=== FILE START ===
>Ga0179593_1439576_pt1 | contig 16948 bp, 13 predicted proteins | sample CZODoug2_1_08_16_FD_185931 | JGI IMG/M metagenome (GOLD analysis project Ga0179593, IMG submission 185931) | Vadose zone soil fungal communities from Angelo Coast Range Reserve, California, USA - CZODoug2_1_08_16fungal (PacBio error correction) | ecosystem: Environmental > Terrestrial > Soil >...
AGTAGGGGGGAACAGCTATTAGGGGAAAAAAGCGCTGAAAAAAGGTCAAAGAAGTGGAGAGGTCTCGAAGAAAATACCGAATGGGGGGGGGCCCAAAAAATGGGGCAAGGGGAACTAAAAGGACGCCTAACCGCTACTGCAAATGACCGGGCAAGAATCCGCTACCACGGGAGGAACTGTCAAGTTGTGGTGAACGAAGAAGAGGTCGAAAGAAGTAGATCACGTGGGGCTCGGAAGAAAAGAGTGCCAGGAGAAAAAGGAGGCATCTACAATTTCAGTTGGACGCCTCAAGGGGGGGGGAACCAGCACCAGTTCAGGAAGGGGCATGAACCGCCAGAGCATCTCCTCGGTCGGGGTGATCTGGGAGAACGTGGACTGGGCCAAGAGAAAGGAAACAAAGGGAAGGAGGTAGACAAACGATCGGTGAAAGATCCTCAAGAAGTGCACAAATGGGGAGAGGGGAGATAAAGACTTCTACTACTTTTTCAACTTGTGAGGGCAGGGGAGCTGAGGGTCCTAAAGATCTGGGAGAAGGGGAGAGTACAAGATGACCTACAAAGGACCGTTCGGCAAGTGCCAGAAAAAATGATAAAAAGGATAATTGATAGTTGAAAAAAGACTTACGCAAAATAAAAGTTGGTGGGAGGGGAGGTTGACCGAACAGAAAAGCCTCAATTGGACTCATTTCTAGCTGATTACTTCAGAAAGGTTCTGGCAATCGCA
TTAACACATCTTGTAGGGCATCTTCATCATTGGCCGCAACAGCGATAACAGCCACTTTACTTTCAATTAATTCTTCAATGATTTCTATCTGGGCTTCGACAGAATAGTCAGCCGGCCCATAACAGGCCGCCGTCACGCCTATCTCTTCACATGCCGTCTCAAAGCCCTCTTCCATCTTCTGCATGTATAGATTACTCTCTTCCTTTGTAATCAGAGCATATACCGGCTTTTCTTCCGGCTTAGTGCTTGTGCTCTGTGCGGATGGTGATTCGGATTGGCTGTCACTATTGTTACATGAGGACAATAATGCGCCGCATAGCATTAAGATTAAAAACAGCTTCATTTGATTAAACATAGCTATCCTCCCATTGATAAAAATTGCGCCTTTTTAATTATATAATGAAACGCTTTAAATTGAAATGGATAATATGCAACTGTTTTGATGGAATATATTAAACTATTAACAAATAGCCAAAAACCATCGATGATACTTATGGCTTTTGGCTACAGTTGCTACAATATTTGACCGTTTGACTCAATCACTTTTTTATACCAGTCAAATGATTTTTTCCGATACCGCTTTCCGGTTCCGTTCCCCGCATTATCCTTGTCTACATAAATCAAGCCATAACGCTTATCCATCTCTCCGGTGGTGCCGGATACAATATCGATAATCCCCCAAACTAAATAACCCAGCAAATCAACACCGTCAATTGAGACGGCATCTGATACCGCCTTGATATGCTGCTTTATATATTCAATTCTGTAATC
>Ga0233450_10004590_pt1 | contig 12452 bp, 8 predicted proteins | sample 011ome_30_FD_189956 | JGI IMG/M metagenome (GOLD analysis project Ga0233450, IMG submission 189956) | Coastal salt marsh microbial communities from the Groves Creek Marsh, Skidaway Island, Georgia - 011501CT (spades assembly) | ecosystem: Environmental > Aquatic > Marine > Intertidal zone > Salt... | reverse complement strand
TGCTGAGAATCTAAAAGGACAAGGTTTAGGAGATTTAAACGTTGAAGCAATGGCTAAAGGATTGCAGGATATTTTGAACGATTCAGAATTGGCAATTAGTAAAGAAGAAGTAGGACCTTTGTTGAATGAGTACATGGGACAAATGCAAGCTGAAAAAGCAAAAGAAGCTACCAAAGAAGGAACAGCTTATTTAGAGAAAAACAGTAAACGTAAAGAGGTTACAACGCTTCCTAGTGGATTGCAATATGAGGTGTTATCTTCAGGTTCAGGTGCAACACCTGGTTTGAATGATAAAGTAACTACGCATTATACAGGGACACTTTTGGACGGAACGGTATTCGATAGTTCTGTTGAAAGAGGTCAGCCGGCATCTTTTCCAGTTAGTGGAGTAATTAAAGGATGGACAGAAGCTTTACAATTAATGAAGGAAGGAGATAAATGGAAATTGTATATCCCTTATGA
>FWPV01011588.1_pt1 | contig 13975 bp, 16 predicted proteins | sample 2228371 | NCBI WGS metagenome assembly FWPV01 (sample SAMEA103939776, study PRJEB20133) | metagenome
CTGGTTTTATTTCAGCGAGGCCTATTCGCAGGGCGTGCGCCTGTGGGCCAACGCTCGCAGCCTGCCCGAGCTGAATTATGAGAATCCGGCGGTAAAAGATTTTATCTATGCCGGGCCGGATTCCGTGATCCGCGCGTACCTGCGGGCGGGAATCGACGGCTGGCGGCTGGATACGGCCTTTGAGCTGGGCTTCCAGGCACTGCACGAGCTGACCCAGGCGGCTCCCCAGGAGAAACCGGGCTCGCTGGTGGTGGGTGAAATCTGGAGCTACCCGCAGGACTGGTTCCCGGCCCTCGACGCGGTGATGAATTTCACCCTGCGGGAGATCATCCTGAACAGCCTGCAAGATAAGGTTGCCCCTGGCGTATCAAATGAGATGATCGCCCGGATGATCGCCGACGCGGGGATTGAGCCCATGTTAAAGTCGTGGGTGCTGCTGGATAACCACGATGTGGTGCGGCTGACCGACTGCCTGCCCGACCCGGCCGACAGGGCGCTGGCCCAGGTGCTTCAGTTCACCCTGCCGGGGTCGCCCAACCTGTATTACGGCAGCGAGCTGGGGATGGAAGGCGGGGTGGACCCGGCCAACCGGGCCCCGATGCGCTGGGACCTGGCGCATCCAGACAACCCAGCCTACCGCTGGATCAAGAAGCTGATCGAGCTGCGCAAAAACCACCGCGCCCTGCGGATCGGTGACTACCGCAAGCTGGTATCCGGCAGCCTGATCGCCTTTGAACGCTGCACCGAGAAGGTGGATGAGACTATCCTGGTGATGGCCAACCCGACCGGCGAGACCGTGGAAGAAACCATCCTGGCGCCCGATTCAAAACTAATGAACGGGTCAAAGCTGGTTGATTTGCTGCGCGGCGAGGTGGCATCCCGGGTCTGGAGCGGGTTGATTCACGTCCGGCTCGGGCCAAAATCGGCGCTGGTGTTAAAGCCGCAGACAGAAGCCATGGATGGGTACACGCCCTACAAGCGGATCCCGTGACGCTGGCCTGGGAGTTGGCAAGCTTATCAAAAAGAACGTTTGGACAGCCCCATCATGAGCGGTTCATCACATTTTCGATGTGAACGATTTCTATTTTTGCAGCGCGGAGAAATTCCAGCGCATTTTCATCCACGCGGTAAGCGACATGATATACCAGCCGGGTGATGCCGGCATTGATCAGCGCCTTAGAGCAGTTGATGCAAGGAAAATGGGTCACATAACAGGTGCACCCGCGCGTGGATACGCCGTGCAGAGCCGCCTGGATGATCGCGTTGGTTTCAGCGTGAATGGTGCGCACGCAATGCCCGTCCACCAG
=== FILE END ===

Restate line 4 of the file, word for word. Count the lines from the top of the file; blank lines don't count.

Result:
>Ga0233450_10004590_pt1 | contig 12452 bp, 8 predicted proteins | sample 011ome_30_FD_189956 | JGI IMG/M metagenome (GOLD analysis project Ga0233450, IMG submission 189956) | Coastal salt marsh microbial communities from the Groves Creek Marsh, Skidaway Island, Georgia - 011501CT (spades assembly) | ecosystem: Environmental > Aquatic > Marine > Intertidal zone > Salt... | reverse complement strand